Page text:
Next winter I should try a newer car with traction control. I don’t really have much opportunity to try out the latest/greatest stuff like I did when I was single and bored…I was never a fan of small 4-cylinder cars with automatics. Every one I ever drove was a dog. A couple months ago the Odyssey was in for repairs and my wife had a rental. It was a 2011 Kia Forte with a 2 liter engine and a 6-speed automatic. It ran really well! It had a lot of get up and go, and it ran about 1,900 RPM going 65 MPH on the highway. I said to my wife, “Holy crap, automatics have come a long way!”. If I hadn’t ridden in it and driven it, I wouldn’t have believed it.
Cant you get a Nissan Cube with a rudimentary AWD system?-Kevin( P.S 30 degrees is a mighty steep grade)
Here are some other points in addition to the fine ones already mentioned.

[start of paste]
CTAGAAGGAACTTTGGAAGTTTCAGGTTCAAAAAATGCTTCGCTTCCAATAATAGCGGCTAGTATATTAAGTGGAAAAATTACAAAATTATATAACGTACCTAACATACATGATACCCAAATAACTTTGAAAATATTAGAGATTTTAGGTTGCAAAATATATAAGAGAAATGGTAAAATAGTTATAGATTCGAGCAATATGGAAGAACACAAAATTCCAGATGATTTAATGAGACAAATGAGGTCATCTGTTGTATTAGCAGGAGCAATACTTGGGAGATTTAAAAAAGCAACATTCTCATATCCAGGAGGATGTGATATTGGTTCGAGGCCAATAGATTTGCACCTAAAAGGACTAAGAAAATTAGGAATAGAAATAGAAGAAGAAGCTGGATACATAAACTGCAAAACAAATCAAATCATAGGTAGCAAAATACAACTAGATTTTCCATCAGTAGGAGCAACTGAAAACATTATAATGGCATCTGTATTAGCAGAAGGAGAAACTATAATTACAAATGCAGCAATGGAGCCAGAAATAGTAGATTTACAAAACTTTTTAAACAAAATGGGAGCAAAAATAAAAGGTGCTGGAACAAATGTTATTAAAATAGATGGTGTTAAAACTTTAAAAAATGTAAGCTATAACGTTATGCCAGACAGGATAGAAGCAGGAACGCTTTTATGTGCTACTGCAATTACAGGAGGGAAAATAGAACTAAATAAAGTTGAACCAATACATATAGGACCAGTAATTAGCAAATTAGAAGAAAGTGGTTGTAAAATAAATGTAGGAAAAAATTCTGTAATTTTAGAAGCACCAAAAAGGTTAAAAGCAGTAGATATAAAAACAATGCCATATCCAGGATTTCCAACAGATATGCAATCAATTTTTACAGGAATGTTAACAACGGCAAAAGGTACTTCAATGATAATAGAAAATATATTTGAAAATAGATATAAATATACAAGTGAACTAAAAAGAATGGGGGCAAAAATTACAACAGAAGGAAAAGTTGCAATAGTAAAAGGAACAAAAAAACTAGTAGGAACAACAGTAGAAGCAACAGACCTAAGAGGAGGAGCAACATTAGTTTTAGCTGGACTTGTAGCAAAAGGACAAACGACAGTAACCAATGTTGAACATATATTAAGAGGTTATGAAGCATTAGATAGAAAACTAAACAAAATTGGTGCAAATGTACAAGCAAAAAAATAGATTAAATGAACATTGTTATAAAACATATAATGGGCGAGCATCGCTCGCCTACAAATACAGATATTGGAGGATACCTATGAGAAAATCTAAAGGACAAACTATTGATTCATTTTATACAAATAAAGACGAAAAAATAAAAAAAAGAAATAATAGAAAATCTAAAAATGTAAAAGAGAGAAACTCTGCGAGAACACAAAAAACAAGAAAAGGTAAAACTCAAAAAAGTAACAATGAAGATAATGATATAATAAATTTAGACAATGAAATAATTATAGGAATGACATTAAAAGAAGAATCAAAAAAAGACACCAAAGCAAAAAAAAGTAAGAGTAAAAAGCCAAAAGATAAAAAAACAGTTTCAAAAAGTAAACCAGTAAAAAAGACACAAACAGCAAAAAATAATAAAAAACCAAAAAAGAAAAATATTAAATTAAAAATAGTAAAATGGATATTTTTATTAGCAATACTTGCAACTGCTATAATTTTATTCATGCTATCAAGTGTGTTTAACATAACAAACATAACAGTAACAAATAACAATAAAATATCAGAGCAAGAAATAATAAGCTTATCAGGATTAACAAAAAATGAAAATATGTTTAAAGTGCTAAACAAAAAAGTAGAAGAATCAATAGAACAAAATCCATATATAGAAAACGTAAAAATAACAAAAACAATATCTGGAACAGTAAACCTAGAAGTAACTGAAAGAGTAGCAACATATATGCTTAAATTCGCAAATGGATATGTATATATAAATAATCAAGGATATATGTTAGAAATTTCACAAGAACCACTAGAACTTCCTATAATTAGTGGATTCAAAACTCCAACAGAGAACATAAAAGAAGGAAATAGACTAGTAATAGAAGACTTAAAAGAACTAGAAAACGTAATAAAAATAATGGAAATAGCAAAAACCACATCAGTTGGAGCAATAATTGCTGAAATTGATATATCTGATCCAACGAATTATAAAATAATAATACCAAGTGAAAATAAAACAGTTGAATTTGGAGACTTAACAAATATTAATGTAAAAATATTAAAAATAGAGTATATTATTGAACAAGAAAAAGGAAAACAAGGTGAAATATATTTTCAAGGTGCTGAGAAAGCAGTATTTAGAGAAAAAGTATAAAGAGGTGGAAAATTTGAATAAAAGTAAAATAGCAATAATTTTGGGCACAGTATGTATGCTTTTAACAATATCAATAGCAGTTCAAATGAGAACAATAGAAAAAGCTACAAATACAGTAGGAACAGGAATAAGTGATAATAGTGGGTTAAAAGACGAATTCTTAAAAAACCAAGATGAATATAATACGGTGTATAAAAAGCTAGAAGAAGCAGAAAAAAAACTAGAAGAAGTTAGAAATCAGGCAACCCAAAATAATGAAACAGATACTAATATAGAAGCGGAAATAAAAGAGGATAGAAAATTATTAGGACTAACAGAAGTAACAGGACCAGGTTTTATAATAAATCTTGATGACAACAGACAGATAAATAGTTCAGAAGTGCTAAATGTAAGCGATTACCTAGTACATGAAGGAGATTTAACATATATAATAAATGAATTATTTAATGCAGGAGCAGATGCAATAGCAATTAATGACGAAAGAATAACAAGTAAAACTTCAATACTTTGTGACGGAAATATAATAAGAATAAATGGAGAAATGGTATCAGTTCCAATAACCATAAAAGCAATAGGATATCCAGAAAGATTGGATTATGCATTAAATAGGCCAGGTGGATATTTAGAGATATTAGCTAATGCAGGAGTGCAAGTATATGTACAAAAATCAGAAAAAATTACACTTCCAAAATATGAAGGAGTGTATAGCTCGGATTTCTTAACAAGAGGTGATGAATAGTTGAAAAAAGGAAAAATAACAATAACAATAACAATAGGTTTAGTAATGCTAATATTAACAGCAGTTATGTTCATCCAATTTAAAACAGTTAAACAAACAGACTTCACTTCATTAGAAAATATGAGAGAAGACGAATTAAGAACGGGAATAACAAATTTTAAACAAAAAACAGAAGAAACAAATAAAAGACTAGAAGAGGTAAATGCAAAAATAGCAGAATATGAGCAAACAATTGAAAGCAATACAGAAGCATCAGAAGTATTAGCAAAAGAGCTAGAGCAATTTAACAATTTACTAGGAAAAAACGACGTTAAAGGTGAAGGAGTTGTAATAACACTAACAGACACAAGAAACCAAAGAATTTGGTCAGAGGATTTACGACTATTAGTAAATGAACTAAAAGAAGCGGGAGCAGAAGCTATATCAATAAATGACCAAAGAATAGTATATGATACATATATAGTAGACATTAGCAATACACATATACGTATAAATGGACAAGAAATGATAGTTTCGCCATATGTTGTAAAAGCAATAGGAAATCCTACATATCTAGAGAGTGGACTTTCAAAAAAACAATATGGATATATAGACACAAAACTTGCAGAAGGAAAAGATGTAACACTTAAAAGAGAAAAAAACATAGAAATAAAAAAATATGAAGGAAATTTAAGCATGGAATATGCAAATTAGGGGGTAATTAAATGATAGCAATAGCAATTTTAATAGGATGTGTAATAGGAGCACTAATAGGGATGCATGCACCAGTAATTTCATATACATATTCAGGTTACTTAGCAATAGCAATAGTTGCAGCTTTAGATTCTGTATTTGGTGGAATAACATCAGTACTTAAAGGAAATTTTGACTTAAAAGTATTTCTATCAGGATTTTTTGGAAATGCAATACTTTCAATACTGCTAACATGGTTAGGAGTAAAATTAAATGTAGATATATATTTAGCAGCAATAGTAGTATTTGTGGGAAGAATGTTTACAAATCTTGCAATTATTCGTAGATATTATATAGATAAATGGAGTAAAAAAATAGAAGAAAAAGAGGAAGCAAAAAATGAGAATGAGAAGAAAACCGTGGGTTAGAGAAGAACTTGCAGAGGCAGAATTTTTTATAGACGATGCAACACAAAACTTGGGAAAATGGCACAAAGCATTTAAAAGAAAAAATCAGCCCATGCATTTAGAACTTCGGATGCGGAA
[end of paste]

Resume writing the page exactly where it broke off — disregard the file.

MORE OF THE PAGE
First, 30 actual degrees is steep – I’d consider the front and rear overhang, clearance, and approach angles on any intended car to make sure it can make the driveway without hitting the front end or getting high-centered. Second, chains, cables, or something similar (and some practice putting them on) may help for really bad weather days. Third, on those days, observe the braking traction when going downhill. May be good to put some sand on the area before heading down.
“Cant you get a Nissan Cube with a rudimentary AWD system?”
That little box on wheels only comes with FWD.
IMO, traction control, overall performance, automatic transmission, variable valve timing, fuel injection, etc. and the computer, all go hand in hand. As each new generation of cars come out, the manul transmission AND the throttle and brake system become less in control of the driver as now, we just indicate our intent to each system and allow the computer to actually do the implementation.
So far, so good as far as economy, safety and performance including traction control…but, so far, so boring as far as driving experience is concerned. When you can get a an awd car to behave like two locked diffs and a two wheel drive car give you similar drive train traction as old time part time 4wd, it really changes the game plan. I still think modern traction control can work for OP.